Lahore, Pakistan – April, 29, 2015
Disclaimer – before viewing the photographs in this blog, please understand that the clicking shutter was in a vehicle traveling at up to 80 miles per hour. Please forgive the less than sharp images.
Today I had a business trip to Lahore, Pakistan. Several chimneys along the side of the road caught my eye. I guess their height averaged 100 feet. Some very dark black smoke spewed out of several of the chimneys. They appeared to be a key component in the manufacturing, by hand, of bricks. The farther south we traveled, the more apparent it became that brick construction was the norm.
The drive was very scenic, especially on the approach to the Salt Range Mountains. The pass over the Salt Range was spectacular. The downhill side of the pass toward Lahore had a seven percent grade complete with numerous “Emergency Climb” areas. Emergency Climb is the local lingo for a runaway truck ramp. Instead of sand, the slopes had a filling of roughly fist-sized rocks.
The road was similar to roads in the U.S. There were several truck weigh-stations along the route. A unique feature was the signs on virtually every overpass. Each sign trumpeted a safety slogan such as:
- Reduce Speed in Fog and Rain Slow down, Life is Precious Check Gauges Frequently Check Tyre Pressure
- Better Late than Never
- Fatigue Causes Accident – Take Rest
- Replace Worn Out Tyre to Avoid Fatal Accident
It probably would do no harm to have similar signs posted along the highways in the U.S.
For roughly two-thirds of the trip, either side of the road had acres and acres of wheat; there must have been hundreds of thousands of acres of grain. The amazing part was the number of people in the fields harvesting the wheat by hand. We only saw four or five combines, but other than those, the wheat harvest was a manual effort. I am sure the work was not only backbreaking but also fatiguing. The temperature was right around 100 degrees Fahrenheit during most of our trip. It reminded me of a live-action van Gogh painting.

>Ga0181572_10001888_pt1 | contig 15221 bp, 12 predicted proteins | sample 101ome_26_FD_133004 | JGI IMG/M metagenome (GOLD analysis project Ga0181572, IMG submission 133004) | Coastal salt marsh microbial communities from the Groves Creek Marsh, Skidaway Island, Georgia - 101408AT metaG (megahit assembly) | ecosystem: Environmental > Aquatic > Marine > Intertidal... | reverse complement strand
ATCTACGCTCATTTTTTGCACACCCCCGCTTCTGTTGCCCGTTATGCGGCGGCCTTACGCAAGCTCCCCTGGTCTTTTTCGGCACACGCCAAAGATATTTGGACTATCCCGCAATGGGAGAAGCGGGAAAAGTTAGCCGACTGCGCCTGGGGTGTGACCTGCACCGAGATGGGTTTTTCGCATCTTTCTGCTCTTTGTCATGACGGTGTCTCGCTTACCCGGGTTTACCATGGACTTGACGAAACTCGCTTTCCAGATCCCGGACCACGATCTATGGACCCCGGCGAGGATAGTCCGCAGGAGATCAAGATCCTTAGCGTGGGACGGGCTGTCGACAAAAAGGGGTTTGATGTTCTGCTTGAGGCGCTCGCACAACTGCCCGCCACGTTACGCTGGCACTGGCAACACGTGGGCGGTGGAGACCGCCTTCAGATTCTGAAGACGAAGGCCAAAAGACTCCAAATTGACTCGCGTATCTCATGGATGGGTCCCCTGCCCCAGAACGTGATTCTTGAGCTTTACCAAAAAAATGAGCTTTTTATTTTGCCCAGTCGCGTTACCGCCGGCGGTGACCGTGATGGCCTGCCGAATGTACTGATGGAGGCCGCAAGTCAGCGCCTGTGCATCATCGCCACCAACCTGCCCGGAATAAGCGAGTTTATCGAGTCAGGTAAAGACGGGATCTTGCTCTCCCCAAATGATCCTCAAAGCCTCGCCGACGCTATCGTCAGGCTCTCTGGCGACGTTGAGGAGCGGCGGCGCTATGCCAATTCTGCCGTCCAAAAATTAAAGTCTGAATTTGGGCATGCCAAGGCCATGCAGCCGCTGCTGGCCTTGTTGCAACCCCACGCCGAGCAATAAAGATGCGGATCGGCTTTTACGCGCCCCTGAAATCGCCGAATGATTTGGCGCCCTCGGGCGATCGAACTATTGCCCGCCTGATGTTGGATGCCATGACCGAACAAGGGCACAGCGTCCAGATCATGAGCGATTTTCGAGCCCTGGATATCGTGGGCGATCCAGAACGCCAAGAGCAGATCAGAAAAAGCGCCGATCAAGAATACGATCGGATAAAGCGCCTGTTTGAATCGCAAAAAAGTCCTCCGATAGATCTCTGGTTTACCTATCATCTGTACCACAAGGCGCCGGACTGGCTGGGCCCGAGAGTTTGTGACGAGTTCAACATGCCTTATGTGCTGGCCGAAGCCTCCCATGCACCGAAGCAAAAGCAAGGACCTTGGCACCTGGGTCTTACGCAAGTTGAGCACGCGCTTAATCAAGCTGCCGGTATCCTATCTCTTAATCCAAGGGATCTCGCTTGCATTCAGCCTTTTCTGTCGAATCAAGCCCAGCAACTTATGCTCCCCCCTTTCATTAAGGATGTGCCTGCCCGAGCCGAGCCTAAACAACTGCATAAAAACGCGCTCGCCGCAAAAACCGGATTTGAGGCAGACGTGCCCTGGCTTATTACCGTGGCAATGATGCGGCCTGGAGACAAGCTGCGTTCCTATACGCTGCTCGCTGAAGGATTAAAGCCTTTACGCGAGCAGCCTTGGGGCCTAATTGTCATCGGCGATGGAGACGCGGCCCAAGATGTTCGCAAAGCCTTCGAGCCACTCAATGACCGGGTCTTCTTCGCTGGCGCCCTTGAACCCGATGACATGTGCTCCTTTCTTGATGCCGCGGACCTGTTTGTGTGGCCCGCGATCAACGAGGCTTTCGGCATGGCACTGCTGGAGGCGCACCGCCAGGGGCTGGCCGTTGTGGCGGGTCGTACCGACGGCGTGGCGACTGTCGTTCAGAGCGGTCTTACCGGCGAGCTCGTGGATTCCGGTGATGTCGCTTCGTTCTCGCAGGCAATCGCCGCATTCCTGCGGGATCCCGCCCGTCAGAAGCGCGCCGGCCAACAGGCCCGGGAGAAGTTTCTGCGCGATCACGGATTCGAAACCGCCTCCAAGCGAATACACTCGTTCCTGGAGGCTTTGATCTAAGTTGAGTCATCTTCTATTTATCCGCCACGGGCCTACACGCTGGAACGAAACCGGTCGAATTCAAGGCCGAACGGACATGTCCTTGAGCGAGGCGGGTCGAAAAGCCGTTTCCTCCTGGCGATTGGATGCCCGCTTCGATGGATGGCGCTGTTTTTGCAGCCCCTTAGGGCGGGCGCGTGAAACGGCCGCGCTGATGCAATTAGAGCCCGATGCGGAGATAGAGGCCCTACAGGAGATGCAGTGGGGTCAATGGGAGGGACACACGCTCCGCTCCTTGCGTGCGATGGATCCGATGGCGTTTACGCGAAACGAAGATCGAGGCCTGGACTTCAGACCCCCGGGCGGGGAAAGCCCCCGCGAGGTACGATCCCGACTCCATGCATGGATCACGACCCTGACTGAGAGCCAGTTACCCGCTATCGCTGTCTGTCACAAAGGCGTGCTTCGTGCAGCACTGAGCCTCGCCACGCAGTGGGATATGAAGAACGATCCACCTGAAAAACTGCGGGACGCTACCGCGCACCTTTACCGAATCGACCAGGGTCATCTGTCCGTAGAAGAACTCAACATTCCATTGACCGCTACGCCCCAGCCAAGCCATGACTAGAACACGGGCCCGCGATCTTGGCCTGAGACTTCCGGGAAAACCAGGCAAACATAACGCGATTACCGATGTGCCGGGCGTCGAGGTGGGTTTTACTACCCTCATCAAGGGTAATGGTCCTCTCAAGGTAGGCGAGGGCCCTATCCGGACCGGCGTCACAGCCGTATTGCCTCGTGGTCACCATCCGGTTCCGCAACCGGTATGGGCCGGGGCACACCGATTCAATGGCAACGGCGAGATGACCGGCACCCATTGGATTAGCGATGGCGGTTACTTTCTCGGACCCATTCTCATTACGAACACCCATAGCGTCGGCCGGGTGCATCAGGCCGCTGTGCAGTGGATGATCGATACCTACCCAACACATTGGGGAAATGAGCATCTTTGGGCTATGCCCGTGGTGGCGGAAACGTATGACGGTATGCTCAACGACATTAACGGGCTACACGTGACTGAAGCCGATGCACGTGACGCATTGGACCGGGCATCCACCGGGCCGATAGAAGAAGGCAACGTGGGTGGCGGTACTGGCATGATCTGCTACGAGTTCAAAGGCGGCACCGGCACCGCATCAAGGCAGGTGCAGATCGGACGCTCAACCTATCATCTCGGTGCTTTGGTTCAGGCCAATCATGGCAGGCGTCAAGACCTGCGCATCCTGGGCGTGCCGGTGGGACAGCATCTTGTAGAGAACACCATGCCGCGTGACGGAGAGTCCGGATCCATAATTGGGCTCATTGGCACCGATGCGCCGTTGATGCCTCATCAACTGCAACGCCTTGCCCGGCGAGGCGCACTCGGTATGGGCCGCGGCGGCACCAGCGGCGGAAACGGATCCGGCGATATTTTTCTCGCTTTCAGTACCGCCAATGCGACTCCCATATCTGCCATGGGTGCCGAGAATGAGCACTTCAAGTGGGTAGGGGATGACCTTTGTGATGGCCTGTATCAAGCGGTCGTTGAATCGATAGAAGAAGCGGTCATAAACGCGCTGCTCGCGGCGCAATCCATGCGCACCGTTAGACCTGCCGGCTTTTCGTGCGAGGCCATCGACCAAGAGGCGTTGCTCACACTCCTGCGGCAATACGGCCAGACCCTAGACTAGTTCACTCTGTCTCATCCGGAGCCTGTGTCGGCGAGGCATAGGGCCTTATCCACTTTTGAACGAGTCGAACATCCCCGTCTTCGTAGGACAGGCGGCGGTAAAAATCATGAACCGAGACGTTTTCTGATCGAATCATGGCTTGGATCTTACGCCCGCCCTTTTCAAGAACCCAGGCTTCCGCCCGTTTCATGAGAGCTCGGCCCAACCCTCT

In comparison to the wheat harvest to the U.S., it is odd that the harvest in Pakistan was well underway in April. The harvest in the U.S. usually does not begin until about June. That may indicate there are two crops per year in Pakistan; I am just not sure.
It is difficult to describe the number of motorcycles on the road in Lahore, but there must be tens of thousands. They dart around the other vehicles like flies. In addition to bikes, there are numerous three-wheeled carts. I know them as tuk-tuks. Those vehicles are popular in India too. The number of them in Lahore is probably due in part to the fact that the India border is only about 29 kilometers (18 miles) from Lahore.
We passed Canal Bank Road. It gets its name from the canal in the middle of this major thoroughfare. Our driver referred to the channel as the “poor mans’ swimming pool.” We did see several people swimming in the muddy water as we drove by the canal.
Lahore has much more of the hustle and bustle feeling than Islamabad. That is no doubt due to the population being about five times that of Islamabad. Lahore’s population is somewhere around 10,000,000 people.
When we left, there was considerably more northbound traffic than what we encountered on the trip to Lahore. Many of the jingle trucks hauled cattle in the bed of the vehicle. Some entrepreneurs rigged makeshift beds above the livestock for human passengers. In addition to the jingle trucks, the smaller vehicles with a rear cargo bed had people mixed with either goats or sheep. I hope their rides were short.
On the return trip, while crossing the Salt Range Mountains, we encountered a rainstorm. With the combination of rain and altitude, the thermometer plummeted to 18 degrees Celsius (64 degrees Fahrenheit), down from 39 (102 degrees Fahrenheit). Unfortunately, once we were off the pass, the temperature jumped back up.